Gourmands refer to white truffles as a “white diamond”; they are so incredibly fragrant and rich in flavor that they need only to be freshly shaved or grated to unleash their flavor. White truffles could be described as black truffles with the volume turned up, also offering a garlicky note. White truffles also come with a higher price point, around $195 per ounce, compared to black truffles’ $75; another big difference between white and black truffles.
How to Eat Truffles
How you eat truffles depends on which variety you would like to enjoy. For example, white and black truffles can both be eaten raw, but black truffles require some heat to coax the flavor out of them, whereas white truffles can simply be sliced thin or finely grated and added to a meal.
How to Eat Black Truffles
To extract the most flavor from black truffles, you will want to cook the truffle. Black truffles can be simmered into a sauce to elevate the sauce’s flavor, or sauteed in butter and drizzled over a protein like chicken or veal.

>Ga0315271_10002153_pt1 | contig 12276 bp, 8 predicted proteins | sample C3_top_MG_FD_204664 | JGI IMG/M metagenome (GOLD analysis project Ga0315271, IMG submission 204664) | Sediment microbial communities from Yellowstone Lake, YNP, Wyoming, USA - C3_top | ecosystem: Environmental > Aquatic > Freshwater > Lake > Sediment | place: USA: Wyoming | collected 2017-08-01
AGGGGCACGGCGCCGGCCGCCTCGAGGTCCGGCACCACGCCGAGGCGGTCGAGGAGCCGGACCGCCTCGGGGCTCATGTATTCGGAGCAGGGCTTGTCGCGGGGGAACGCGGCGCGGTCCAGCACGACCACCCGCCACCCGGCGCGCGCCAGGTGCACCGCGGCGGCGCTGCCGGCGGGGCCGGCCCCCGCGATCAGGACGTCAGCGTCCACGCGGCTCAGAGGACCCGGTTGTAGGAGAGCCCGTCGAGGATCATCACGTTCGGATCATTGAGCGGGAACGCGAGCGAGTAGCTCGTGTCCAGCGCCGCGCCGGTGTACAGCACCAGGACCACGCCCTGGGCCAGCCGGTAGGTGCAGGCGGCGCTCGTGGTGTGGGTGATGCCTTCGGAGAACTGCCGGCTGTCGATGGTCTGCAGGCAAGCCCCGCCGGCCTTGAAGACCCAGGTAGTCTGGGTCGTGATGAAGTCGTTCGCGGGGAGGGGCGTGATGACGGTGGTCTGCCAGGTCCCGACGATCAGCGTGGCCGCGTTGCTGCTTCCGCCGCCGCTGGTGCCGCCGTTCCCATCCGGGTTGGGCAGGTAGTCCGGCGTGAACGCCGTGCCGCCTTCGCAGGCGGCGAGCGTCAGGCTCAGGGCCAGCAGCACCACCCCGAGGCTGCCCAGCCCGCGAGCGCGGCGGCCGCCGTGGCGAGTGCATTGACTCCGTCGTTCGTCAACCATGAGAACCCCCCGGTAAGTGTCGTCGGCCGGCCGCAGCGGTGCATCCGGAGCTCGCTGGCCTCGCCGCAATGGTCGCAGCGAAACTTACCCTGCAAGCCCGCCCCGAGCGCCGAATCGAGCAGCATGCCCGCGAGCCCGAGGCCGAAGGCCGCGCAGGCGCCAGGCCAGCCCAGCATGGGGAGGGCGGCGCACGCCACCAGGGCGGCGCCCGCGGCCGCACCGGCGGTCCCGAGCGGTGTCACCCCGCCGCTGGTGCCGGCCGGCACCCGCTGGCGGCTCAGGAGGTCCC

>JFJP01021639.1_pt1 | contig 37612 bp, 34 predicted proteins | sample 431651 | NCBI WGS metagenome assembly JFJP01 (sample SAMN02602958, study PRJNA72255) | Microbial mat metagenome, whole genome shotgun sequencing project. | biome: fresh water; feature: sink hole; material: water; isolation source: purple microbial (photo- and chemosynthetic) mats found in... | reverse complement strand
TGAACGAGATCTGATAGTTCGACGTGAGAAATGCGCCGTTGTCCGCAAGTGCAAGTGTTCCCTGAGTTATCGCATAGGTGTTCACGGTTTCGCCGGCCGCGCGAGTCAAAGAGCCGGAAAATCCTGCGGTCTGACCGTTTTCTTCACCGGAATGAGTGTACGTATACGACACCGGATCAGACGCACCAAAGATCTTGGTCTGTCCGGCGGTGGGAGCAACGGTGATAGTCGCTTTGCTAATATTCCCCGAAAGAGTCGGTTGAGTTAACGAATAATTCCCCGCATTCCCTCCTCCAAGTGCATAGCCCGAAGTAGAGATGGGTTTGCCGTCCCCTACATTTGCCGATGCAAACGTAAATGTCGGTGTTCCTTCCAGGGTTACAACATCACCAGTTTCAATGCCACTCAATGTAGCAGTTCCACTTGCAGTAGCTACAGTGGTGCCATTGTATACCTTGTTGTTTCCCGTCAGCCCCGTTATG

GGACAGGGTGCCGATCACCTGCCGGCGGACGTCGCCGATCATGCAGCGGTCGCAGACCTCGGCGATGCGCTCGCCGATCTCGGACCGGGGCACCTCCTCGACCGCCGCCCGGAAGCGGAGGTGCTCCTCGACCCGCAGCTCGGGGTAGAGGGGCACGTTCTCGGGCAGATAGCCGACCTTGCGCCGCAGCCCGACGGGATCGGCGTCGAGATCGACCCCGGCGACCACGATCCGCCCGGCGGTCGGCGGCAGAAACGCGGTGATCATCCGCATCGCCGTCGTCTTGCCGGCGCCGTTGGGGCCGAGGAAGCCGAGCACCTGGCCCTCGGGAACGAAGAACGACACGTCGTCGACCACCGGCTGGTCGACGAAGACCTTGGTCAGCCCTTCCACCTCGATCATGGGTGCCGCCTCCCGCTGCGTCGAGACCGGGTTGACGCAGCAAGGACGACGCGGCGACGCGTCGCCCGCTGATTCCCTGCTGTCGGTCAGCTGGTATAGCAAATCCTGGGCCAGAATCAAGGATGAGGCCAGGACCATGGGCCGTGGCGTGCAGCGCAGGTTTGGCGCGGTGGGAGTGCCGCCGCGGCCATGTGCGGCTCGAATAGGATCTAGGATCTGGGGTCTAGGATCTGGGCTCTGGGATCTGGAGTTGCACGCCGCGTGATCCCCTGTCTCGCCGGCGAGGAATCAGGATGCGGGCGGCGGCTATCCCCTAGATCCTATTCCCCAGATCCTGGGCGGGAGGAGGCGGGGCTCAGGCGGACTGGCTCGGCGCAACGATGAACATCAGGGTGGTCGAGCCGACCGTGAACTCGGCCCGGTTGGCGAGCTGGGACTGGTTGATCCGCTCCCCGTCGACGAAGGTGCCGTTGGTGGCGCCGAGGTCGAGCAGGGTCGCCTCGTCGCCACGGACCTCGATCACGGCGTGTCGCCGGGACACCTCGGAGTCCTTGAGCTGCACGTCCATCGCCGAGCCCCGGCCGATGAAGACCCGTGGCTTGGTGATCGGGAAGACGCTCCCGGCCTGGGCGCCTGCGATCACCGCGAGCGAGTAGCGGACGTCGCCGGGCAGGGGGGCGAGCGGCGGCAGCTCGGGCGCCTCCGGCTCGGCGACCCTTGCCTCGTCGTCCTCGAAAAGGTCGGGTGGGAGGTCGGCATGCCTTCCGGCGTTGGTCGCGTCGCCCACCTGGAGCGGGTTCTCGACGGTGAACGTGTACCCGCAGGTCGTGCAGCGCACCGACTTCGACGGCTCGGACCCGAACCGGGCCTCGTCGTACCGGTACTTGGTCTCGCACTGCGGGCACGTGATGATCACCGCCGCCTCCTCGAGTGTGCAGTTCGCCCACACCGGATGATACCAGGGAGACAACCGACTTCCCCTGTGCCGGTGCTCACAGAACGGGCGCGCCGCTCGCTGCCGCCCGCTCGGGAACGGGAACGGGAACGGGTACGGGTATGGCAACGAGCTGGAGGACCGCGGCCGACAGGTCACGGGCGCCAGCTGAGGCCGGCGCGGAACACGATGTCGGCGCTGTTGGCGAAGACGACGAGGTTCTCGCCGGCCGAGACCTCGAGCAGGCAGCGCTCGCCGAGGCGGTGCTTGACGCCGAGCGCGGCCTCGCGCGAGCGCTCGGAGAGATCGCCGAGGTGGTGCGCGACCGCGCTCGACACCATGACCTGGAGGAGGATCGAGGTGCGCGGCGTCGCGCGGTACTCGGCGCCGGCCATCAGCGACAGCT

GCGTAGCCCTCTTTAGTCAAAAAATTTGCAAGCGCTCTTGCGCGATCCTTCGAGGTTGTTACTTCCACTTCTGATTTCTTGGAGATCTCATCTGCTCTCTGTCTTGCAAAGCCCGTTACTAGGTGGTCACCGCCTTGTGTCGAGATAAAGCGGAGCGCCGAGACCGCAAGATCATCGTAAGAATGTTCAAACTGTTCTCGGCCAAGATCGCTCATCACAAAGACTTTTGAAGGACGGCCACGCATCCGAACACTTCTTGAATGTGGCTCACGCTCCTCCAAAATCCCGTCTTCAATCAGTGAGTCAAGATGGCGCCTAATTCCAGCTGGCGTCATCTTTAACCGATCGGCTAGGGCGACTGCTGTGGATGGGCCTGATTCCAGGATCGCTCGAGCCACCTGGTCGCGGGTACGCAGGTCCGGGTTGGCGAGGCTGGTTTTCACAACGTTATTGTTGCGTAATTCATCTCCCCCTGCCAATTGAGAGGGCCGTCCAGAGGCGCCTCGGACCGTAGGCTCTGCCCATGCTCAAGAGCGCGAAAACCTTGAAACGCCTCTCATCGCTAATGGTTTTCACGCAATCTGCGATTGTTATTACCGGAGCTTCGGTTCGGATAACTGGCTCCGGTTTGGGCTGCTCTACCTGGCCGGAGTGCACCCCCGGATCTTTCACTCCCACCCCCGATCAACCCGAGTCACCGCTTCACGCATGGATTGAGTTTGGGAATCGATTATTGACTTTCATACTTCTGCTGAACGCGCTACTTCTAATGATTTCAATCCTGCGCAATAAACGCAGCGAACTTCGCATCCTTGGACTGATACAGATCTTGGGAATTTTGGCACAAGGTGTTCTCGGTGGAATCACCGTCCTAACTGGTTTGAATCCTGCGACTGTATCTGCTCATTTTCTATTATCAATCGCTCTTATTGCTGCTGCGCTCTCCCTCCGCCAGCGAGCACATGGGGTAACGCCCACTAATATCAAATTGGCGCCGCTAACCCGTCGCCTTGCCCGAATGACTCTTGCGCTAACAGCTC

How to Eat White Truffles
White truffles are incredibly fragrant and pungent when eaten raw. You can enjoy white truffles thin-sliced or grated atop an already-cooked meal such as pasta or an omelet.
What Goes Well With Truffles?
Truffles have an incredibly complex flavor; for this reason, they are best used as a way to lift a simple dish. Popular truffle accompaniments include:
- Scrambled eggs
- Cream sauces
Try experimenting with using truffles to add a little complexity to your next simple dish!
What is Truffle Oil?
Truffle oil is rising as a popular gastronomic go-to for fries and wood-fired pizza. But, disappointingly, the unique truffle flavor offered from a drizzle of this trendy oil is synthesized, and no real truffles are used in most truffle oil.